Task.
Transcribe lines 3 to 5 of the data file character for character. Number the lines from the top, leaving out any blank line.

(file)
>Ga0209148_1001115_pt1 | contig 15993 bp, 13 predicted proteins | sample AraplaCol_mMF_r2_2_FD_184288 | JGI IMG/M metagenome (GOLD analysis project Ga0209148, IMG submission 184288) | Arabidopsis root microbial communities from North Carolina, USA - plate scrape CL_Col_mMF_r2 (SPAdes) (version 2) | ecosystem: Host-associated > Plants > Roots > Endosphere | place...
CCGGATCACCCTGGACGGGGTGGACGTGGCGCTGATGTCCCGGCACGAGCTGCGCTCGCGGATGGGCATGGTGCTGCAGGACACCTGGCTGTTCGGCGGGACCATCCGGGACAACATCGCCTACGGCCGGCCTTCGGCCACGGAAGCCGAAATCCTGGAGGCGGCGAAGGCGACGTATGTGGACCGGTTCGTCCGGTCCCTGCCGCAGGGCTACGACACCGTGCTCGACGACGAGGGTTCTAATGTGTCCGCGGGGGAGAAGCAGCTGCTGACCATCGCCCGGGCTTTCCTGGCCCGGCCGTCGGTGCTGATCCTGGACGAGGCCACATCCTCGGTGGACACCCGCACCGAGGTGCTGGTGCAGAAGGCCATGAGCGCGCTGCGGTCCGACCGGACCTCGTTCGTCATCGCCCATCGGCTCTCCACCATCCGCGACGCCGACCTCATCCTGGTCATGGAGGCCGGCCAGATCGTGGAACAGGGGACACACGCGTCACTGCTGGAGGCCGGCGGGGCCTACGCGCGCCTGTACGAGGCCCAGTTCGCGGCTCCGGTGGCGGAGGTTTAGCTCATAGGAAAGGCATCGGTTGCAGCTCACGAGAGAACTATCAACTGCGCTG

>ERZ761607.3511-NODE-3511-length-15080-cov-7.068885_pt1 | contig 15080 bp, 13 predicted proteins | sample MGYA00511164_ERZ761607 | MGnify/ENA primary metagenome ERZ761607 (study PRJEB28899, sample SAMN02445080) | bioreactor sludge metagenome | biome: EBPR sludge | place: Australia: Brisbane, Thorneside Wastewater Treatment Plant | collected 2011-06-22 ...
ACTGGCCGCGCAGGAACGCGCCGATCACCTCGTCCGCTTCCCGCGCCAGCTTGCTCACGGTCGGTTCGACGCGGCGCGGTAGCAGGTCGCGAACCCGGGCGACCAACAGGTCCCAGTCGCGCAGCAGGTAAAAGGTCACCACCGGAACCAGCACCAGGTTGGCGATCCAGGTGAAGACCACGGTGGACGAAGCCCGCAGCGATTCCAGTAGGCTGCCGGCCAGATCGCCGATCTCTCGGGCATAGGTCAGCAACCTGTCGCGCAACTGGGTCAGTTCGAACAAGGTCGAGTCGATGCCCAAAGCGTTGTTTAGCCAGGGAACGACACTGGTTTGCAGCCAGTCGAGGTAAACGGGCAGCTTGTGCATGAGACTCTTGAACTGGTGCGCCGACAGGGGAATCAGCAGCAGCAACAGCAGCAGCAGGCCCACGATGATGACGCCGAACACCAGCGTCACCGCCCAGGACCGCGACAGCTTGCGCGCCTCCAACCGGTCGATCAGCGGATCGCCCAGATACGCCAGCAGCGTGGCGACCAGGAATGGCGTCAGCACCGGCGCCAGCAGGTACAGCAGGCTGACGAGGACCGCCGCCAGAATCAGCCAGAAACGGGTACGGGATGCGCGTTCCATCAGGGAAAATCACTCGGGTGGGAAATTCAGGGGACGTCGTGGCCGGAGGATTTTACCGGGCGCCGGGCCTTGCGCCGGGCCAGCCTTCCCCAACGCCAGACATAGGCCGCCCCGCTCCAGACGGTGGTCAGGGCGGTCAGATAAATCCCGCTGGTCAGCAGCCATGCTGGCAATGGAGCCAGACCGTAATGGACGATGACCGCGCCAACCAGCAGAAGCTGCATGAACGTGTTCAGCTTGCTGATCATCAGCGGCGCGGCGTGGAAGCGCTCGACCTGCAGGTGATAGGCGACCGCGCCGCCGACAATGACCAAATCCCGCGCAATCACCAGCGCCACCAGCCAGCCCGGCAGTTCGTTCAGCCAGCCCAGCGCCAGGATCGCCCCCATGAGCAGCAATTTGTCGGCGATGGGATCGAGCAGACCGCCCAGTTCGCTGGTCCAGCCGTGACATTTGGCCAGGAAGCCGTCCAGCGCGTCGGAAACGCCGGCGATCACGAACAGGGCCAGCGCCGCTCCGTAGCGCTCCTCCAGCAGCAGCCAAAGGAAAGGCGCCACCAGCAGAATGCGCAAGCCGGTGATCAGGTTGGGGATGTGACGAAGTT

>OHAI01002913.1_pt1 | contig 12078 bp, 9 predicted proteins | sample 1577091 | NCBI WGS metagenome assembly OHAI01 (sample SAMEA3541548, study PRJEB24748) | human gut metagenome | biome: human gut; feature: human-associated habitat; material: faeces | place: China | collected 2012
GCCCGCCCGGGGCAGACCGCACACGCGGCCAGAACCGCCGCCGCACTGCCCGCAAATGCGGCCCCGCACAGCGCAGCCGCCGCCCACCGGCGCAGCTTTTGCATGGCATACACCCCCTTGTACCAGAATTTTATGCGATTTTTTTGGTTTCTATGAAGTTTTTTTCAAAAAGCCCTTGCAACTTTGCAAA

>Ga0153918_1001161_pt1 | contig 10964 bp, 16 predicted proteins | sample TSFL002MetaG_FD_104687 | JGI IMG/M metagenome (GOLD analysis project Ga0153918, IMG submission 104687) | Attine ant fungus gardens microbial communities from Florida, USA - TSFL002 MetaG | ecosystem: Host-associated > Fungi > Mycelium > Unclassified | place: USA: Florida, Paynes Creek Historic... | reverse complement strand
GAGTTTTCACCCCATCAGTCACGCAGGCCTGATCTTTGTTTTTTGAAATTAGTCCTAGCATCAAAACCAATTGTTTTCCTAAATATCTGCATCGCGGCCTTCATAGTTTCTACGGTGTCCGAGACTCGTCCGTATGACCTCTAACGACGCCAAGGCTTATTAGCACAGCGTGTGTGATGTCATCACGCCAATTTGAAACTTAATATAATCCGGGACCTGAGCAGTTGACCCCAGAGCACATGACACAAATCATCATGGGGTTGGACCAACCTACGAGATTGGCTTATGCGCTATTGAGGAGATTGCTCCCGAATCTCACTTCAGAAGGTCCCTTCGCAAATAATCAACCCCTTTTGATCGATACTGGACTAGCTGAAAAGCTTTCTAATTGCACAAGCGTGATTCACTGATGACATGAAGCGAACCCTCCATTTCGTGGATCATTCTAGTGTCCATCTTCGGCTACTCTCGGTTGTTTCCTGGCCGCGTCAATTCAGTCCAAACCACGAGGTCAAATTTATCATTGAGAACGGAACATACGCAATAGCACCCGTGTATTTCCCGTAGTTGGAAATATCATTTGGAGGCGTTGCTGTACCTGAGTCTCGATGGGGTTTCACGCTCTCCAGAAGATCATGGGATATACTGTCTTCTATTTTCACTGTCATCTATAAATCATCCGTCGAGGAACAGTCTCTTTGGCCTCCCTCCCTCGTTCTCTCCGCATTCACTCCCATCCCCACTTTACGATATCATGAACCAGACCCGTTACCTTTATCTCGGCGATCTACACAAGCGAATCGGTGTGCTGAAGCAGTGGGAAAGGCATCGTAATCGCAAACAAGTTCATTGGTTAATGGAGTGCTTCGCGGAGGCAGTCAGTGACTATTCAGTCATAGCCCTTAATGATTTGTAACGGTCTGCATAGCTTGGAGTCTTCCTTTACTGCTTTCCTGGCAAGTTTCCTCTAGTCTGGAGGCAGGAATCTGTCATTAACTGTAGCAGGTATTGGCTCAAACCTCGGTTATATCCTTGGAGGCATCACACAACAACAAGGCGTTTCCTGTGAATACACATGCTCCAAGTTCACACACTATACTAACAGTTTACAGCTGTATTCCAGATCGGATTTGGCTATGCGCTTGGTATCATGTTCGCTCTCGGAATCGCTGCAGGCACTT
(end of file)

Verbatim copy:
>ERZ761607.3511-NODE-3511-length-15080-cov-7.068885_pt1 | contig 15080 bp, 13 predicted proteins | sample MGYA00511164_ERZ761607 | MGnify/ENA primary metagenome ERZ761607 (study PRJEB28899, sample SAMN02445080) | bioreactor sludge metagenome | biome: EBPR sludge | place: Australia: Brisbane, Thorneside Wastewater Treatment Plant | collected 2011-06-22 ...
ACTGGCCGCGCAGGAACGCGCCGATCACCTCGTCCGCTTCCCGCGCCAGCTTGCTCACGGTCGGTTCGACGCGGCGCGGTAGCAGGTCGCGAACCCGGGCGACCAACAGGTCCCAGTCGCGCAGCAGGTAAAAGGTCACCACCGGAACCAGCACCAGGTTGGCGATCCAGGTGAAGACCACGGTGGACGAAGCCCGCAGCGATTCCAGTAGGCTGCCGGCCAGATCGCCGATCTCTCGGGCATAGGTCAGCAACCTGTCGCGCAACTGGGTCAGTTCGAACAAGGTCGAGTCGATGCCCAAAGCGTTGTTTAGCCAGGGAACGACACTGGTTTGCAGCCAGTCGAGGTAAACGGGCAGCTTGTGCATGAGACTCTTGAACTGGTGCGCCGACAGGGGAATCAGCAGCAGCAACAGCAGCAGCAGGCCCACGATGATGACGCCGAACACCAGCGTCACCGCCCAGGACCGCGACAGCTTGCGCGCCTCCAACCGGTCGATCAGCGGATCGCCCAGATACGCCAGCAGCGTGGCGACCAGGAATGGCGTCAGCACCGGCGCCAGCAGGTACAGCAGGCTGACGAGGACCGCCGCCAGAATCAGCCAGAAACGGGTACGGGATGCGCGTTCCATCAGGGAAAATCACTCGGGTGGGAAATTCAGGGGACGTCGTGGCCGGAGGATTTTACCGGGCGCCGGGCCTTGCGCCGGGCCAGCCTTCCCCAACGCCAGACATAGGCCGCCCCGCTCCAGACGGTGGTCAGGGCGGTCAGATAAATCCCGCTGGTCAGCAGCCATGCTGGCAATGGAGCCAGACCGTAATGGACGATGACCGCGCCAACCAGCAGAAGCTGCATGAACGTGTTCAGCTTGCTGATCATCAGCGGCGCGGCGTGGAAGCGCTCGACCTGCAGGTGATAGGCGACCGCGCCGCCGACAATGACCAAATCCCGCGCAATCACCAGCGCCACCAGCCAGCCCGGCAGTTCGTTCAGCCAGCCCAGCGCCAGGATCGCCCCCATGAGCAGCAATTTGTCGGCGATGGGATCGAGCAGACCGCCCAGTTCGCTGGTCCAGCCGTGACATTTGGCCAGGAAGCCGTCCAGCGCGTCGGAAACGCCGGCGATCACGAACAGGGCCAGCGCCGCTCCGTAGCGCTCCTCCAGCAGCAGCCAAAGGAAAGGCGCCACCAGCAGAATGCGCAAGCCGGTGATCAGGTTGGGGATGTGACGAAGTT

>OHAI01002913.1_pt1 | contig 12078 bp, 9 predicted proteins | sample 1577091 | NCBI WGS metagenome assembly OHAI01 (sample SAMEA3541548, study PRJEB24748) | human gut metagenome | biome: human gut; feature: human-associated habitat; material: faeces | place: China | collected 2012